Resolution Rule #1
Of the 40-45% of American adults who make resolutions each year, most resolve to improve their lifestyle by losing weight, exercising more, stopping smoking, and managing their money better. However, one quarter of those resolutions fall by the wayside within one week and less than 50% last six months. The people who make these resolutions truly want to live better, yet they fall far short of living a healthier, wealthier life. How can that be?
It is easy to find a list of pointers on how to keep a resolution, but these lists are missing, or downplay the most important ingredient you need to keep your resolution. The experts tell you to set realistic goals, plan for obstacles, track your progress, involve a support group, reward yourself for progress and add variety to your activities. These guidelines appeal to your rational brain. I can see you nodding your head, saying, "that's right, I'm a rational person." I'm sorry to break the news to you, but human beings are not rational. We are emotional. If you want to accomplish anything important you must understand the emotions involved. It does not matter whether we are talking about world peace or your waistline. Making progress requires that you account for the emotions involved in the status quo as well as the emotions involved in making fundamental changes.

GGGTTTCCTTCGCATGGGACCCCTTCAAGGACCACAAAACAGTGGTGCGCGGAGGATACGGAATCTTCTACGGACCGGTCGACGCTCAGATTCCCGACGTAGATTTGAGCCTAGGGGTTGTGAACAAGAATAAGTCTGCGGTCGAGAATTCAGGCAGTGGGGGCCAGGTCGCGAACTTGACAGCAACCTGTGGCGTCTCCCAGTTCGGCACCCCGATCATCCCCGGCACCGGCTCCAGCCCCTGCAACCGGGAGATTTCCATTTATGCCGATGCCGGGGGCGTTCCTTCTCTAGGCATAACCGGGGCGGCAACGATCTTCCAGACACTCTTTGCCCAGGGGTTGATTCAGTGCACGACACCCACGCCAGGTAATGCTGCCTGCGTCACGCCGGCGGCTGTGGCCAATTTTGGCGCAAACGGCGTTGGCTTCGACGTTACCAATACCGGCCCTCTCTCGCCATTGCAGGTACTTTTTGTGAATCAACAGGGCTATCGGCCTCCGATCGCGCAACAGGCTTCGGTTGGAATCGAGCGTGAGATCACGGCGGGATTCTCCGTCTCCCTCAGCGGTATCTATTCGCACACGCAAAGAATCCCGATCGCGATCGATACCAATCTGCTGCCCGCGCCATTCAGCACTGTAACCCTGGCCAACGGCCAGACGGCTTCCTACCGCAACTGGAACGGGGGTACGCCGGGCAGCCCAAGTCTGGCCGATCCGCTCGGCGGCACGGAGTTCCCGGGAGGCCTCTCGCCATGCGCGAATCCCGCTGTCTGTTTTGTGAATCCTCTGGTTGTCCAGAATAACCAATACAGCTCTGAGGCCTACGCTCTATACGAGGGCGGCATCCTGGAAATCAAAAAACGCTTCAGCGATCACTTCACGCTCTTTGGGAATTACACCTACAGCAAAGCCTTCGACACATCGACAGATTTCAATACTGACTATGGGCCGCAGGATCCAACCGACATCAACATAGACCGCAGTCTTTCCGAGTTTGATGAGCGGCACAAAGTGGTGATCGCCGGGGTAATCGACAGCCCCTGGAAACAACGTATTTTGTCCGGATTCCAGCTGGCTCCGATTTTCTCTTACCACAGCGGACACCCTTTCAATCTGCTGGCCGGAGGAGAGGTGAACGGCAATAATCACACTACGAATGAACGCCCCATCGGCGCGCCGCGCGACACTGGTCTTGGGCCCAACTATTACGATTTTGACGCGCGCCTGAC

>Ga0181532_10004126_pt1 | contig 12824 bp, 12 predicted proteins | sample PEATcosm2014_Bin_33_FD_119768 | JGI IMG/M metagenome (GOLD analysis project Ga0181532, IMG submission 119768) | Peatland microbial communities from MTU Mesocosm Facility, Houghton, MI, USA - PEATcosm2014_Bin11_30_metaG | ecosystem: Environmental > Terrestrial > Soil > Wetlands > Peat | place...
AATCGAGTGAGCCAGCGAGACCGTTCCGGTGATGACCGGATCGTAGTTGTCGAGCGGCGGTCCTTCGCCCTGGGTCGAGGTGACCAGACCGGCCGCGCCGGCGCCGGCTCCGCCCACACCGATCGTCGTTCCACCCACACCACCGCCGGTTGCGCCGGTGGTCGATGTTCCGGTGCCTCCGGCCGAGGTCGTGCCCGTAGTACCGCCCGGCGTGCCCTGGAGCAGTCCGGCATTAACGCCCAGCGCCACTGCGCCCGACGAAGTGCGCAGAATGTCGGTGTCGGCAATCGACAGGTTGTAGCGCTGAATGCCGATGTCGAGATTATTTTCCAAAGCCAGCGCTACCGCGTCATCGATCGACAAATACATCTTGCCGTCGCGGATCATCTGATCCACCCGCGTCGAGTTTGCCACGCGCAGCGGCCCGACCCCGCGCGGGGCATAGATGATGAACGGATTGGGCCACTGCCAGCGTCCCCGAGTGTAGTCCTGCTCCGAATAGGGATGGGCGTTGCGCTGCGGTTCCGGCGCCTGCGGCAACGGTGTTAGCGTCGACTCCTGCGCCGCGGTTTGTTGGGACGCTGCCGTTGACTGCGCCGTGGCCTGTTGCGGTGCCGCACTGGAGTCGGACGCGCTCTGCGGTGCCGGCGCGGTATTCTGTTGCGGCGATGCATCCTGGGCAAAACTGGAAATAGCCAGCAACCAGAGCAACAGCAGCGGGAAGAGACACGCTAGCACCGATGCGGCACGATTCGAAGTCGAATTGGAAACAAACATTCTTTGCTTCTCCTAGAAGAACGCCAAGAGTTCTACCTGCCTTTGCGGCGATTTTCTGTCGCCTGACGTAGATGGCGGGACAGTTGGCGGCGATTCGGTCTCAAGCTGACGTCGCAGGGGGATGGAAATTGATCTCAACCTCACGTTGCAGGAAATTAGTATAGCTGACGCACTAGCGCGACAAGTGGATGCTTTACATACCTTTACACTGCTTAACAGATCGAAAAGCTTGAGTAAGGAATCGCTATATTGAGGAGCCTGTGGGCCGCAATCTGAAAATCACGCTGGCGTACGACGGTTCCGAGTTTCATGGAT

Rule number one in making a resolution is to dig deep and find out why this resolution is compelling to you. Why is it so important to you that you are willing to turn your whole way of living on its head, to incorporate this change into your life? You might be embarrassed to tell even your closest confidant that what means most to you sounds like a superficial reason for wanting to make this change. Fine. You don't need to tell anyone why you really want to make this resolution. You can tell them a perfectly rational, objective, even lofty reason. Just remember, when the going gets tough, and it will, you need a very strong, emotionally important reason to stay the course.
I know you can do it. You get up every day and face the world. You owe it to yourself to find a truly meaningful reason why you also deserve to live a healthier, wealthier life.